FIND MOVIES
Movie List
Loading ...
or
Find Theaters and Movie Times
or
Search Movies

Camera bluff

Occupational hazards in Operation Filmmaker
By PETER KEOUGH  |  June 17, 2008
3.5 3.5 Stars


VIDEO: The trailer for Operation Filmmaker

Operation Filmmaker | Written and Directed by Nina Davenport | with Muthana Mohmed, Liev Schreiber, Tobey Maguire, Peter Saraf, Dwayne Johnson, David Schisgal, and Alberto Bonilla | Icarus Films | 92 Minutes
Even as critics and moviegoers alike have scorned the surge of movies related to the War on Terror and Iraq, Nina Davenport has quietly been making illuminating, fair-minded, and entertaining films on these topics. In Parallel Lines (2004), after the attack on the World Trade Center, she drives cross-country from Los Angeles to New York, talking to ordinary citizens along the way. What she learns doesn’t jibe with the preconceptions on either side of the political spectrum.

Her wickedly ironic and often moving Operation Filmmaker examines the Iraq War through the experience of a young Iraqi wanna-be filmmaker. He’s the debacle’s perfect metaphor, minus the IEDs. Well, maybe not so perfect — as the film slyly suggests, the folly of confusing reality with symbols and turning it into a projection of one’s own world view is not limited to the architects of Bush’s foreign policy.

Maybe it was such a symbol that Liev Schreiber saw when he spotted Muthana Mohmed in an MTV video. Standing by the ruins of his Baghdad film school at the tail end of “Shock and Awe,” Mohmed grins irresistibly and explains his plight as an aspiring director without resources who’d love to go to Hollywood and meet Angelina Jolie. “I felt guilty and intrigued,” Schreiber tells Davenport. “We bombed his school . . . ” Schreiber was about to film his directorial debut, Everything Is Illuminated. Here was a golden opportunity to make it up, in a small way, to the Iraqi people, and spread the enlightenment of Hollywood to their culture. So he bought Mohmed a ticket to the Czech Republic, where his film was shooting, so Mohmed could do . . . something. Among Mohmed’s tasks: preparing lunch for the producer, Peter Saraf. As a PA explains the requisites of a vegan meal, Mohmed stares incredulously into the camera and says, “What the fuck?” Even an assignment to edit a gag reel of bloopers strikes him as menial. His benefactors are not impressed — perhaps they were expecting to be greeted with flowers.

Saraf analyses the situation in retrospect. “We had this high-concept idea, with the movie being about two young people and a cultural divide, and here we have these Jewish filmmakers and this Iraqi . . . ” But life is not high-concept, and both parties ended up feeling used. When Mohmed asks for money and help after his visa expires, they reply, haven’t we given you enough? Disingenuous, perhaps, given the publicity (including stories in the New York Times Magazine and Entertainment Weekly) the stunt has reaped. (Mohmed does skew the spin by blurting to the media, “I love George Bush!”)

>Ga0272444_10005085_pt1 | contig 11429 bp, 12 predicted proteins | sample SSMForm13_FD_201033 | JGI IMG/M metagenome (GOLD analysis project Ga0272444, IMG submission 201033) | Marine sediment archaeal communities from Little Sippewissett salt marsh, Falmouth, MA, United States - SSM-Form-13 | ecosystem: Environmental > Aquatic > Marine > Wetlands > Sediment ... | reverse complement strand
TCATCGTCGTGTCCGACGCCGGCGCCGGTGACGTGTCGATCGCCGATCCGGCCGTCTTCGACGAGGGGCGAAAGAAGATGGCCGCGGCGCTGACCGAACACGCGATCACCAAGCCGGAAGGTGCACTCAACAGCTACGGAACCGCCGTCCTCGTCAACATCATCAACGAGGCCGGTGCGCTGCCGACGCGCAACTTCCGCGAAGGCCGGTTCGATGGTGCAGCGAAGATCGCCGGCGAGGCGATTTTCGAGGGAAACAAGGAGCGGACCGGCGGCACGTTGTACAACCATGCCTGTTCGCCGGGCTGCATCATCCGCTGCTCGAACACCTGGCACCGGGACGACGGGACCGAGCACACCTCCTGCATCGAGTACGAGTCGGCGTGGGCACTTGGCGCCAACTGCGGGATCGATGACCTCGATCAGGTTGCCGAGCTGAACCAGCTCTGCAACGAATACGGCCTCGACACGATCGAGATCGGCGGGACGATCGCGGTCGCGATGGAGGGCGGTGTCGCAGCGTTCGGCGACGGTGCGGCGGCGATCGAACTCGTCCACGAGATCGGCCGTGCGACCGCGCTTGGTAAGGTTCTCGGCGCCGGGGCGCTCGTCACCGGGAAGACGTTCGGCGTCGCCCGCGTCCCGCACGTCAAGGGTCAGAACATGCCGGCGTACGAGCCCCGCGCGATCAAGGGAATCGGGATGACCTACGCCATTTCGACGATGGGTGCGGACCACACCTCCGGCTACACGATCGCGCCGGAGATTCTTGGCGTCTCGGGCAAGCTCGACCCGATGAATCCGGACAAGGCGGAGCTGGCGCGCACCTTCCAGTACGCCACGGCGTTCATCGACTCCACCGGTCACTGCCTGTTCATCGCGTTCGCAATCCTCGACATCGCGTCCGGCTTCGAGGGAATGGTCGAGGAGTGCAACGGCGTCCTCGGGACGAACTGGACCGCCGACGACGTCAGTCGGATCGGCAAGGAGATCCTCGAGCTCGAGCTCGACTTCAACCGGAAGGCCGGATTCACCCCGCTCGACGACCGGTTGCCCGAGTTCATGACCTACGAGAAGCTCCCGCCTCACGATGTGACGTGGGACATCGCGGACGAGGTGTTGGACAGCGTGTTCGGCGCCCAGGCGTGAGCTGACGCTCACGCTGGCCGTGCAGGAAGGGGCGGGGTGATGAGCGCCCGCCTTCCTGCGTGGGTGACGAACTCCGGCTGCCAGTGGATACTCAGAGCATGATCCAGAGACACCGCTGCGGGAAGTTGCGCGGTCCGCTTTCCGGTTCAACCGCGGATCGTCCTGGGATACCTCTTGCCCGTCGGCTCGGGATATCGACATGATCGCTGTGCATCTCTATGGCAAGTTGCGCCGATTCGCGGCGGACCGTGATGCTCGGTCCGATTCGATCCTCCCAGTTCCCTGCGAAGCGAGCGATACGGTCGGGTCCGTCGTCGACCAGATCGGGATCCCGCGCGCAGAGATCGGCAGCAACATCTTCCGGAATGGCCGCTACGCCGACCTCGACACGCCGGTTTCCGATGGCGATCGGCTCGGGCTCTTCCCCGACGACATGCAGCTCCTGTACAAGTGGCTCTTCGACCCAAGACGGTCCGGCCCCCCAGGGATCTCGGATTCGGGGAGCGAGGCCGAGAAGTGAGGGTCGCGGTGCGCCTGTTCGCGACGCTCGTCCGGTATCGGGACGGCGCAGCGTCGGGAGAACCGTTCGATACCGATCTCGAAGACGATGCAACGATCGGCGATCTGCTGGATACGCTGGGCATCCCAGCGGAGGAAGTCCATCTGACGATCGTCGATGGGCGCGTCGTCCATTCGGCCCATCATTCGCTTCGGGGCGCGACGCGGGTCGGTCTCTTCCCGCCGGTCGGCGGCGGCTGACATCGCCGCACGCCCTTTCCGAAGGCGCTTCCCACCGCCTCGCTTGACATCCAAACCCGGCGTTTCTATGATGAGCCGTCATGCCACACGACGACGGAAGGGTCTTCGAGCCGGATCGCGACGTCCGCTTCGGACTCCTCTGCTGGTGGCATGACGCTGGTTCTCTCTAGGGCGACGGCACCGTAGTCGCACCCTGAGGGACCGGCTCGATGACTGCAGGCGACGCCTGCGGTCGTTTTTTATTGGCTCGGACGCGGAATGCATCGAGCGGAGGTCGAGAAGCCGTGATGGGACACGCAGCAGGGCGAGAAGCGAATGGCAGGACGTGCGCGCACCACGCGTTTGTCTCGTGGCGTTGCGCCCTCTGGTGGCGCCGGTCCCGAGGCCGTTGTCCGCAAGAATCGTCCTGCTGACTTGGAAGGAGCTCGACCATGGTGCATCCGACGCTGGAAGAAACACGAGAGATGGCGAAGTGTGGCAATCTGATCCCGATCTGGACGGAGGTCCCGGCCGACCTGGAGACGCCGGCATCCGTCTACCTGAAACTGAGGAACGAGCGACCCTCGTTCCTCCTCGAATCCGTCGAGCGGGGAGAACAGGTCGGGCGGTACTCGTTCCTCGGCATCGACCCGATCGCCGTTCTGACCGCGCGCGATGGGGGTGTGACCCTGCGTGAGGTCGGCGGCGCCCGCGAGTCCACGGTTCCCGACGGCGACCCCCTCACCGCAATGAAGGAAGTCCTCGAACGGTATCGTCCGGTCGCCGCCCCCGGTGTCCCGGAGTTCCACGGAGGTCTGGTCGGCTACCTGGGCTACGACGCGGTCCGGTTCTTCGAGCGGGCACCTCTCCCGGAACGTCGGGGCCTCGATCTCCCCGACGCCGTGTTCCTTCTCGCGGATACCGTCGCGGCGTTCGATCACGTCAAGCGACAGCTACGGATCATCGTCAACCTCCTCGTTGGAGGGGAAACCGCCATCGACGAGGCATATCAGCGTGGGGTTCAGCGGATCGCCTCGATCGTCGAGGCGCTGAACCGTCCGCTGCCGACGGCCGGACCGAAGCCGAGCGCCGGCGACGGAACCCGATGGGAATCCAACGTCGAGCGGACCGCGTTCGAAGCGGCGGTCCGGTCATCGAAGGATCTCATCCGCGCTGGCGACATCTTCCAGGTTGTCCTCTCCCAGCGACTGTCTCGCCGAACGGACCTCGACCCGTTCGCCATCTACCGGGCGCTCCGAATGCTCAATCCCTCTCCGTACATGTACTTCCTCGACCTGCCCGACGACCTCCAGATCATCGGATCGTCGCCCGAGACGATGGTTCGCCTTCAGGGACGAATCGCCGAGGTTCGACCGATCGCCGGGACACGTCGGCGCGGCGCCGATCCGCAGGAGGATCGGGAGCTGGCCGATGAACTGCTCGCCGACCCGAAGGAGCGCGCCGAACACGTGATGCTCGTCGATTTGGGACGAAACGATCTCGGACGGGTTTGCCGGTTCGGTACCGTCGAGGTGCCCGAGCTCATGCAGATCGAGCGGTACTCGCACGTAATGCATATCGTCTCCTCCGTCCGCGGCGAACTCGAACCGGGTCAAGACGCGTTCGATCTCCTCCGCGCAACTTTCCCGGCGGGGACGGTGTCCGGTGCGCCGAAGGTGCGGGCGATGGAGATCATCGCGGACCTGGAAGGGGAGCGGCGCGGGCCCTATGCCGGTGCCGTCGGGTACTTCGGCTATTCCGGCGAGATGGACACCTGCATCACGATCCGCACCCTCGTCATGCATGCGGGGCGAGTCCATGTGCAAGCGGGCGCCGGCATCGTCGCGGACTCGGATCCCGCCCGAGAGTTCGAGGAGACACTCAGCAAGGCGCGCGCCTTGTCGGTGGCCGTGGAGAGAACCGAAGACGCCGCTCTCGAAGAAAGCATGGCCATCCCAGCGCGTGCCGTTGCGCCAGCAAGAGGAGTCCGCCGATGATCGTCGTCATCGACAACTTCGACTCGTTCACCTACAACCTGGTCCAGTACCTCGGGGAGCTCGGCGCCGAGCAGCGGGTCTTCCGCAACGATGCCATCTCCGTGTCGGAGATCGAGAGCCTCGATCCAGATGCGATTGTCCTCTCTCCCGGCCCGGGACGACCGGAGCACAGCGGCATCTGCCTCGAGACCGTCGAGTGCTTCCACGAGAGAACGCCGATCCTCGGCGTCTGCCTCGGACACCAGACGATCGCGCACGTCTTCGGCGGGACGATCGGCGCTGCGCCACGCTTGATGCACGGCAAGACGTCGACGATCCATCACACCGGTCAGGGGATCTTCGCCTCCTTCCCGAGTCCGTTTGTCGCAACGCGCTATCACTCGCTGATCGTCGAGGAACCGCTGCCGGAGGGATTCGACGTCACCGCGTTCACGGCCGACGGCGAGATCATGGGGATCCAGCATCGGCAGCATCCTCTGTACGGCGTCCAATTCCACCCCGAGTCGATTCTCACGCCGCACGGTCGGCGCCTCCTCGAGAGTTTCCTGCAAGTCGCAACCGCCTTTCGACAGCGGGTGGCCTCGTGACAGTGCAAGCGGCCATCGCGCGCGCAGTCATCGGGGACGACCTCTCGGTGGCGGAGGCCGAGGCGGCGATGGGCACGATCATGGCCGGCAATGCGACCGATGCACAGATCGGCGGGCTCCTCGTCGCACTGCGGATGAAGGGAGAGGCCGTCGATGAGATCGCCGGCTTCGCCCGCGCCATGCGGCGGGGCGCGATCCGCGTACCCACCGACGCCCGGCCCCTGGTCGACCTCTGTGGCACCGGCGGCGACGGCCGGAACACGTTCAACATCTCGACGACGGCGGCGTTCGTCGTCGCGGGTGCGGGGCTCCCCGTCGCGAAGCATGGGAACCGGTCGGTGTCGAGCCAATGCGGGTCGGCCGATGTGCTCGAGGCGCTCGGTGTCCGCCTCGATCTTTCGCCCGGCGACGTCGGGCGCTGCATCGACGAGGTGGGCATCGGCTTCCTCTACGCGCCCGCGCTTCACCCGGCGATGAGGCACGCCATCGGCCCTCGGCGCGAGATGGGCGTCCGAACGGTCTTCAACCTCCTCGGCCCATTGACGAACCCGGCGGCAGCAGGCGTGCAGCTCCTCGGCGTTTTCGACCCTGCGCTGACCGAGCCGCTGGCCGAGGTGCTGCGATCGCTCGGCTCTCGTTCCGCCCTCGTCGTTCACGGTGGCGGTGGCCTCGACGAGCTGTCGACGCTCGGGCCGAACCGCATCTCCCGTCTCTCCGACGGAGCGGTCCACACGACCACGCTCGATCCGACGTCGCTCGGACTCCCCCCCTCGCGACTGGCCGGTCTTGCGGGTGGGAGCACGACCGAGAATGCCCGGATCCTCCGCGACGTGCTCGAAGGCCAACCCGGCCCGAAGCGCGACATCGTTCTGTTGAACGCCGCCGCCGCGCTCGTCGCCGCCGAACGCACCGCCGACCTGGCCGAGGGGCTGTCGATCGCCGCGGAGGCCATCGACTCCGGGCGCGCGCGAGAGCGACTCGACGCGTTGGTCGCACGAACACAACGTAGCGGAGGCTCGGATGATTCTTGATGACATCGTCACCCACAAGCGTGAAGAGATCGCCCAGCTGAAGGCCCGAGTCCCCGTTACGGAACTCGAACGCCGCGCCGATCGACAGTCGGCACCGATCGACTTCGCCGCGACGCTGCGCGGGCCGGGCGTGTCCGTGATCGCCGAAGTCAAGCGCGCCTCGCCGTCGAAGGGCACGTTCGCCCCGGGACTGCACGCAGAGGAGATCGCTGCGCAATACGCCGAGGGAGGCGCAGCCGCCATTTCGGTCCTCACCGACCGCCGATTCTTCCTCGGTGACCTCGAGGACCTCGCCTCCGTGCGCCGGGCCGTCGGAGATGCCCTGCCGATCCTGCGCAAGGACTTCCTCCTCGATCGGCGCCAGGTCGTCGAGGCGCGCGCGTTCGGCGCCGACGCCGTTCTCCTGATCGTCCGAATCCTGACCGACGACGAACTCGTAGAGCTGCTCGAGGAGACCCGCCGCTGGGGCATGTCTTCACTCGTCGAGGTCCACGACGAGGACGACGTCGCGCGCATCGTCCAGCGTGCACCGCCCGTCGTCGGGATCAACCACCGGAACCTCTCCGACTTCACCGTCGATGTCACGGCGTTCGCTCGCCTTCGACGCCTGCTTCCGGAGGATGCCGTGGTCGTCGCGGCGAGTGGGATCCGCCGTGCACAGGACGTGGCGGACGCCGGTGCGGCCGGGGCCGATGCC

So the Illuminated people wrap and cut Mohmed loose in Prague. He lands a gig on the set of Doom (Davenport’s cuts from the movie’s gory special effects to news footage of Baghdad carnage are apt) and makes a pal of star Dwayne “The Rock” Johnson, who also sees his “story” as a formulaic feel-good-movie pitch (“ . . . though oppressed by Saddam, he still manages to enjoy American films!”).

1  |  2  |   next >
  Topics: Reviews , Politics, Celebrity News, Entertainment,  More more >
| More


Most Popular
ARTICLES BY PETER KEOUGH
Share this entry with Delicious
  •   BUFFET DINING: THE 15TH BOSTON UNDERGROUND FILM FESTIVAL  |  March 19, 2013
    "Copraphagy" is a key word at this year's Boston Underground Film Festival at the Brattle.
  •   REVIEW: GINGER & ROSA  |  March 19, 2013
    Sally Potter likes to mess around with form and narrative.
  •   UNDERGROUND CINEMA: THE 12TH BOSTON TURKISH FILM FESTIVAL  |  March 12, 2013
    This year's Boston Turkish Film Festival includes works in which directors ponder the relationships between the secular and the religious, between men and women, and between destiny and identity.
  •   REVIEW: A GLIMPSE INSIDE THE MIND OF CHARLES SWAN III  |  March 12, 2013
    In Roman Coppola's sophomoric second feature (his 2001 debut CQ was promising), Charlie Sheen shows restraint as the titular asshole, a dissolute ad designer and solipsistic whiner who's mooning over the loss of his latest love.
  •   REVIEW: UPSIDE DOWN  |  March 14, 2013
    Had Ed Wood Jr. directed Fritz Lang's Metropolis , he couldn't have achieved the earnest dopiness of Juan Solanas's sci-fi allegory — nor the striking images.

 See all articles by: PETER KEOUGH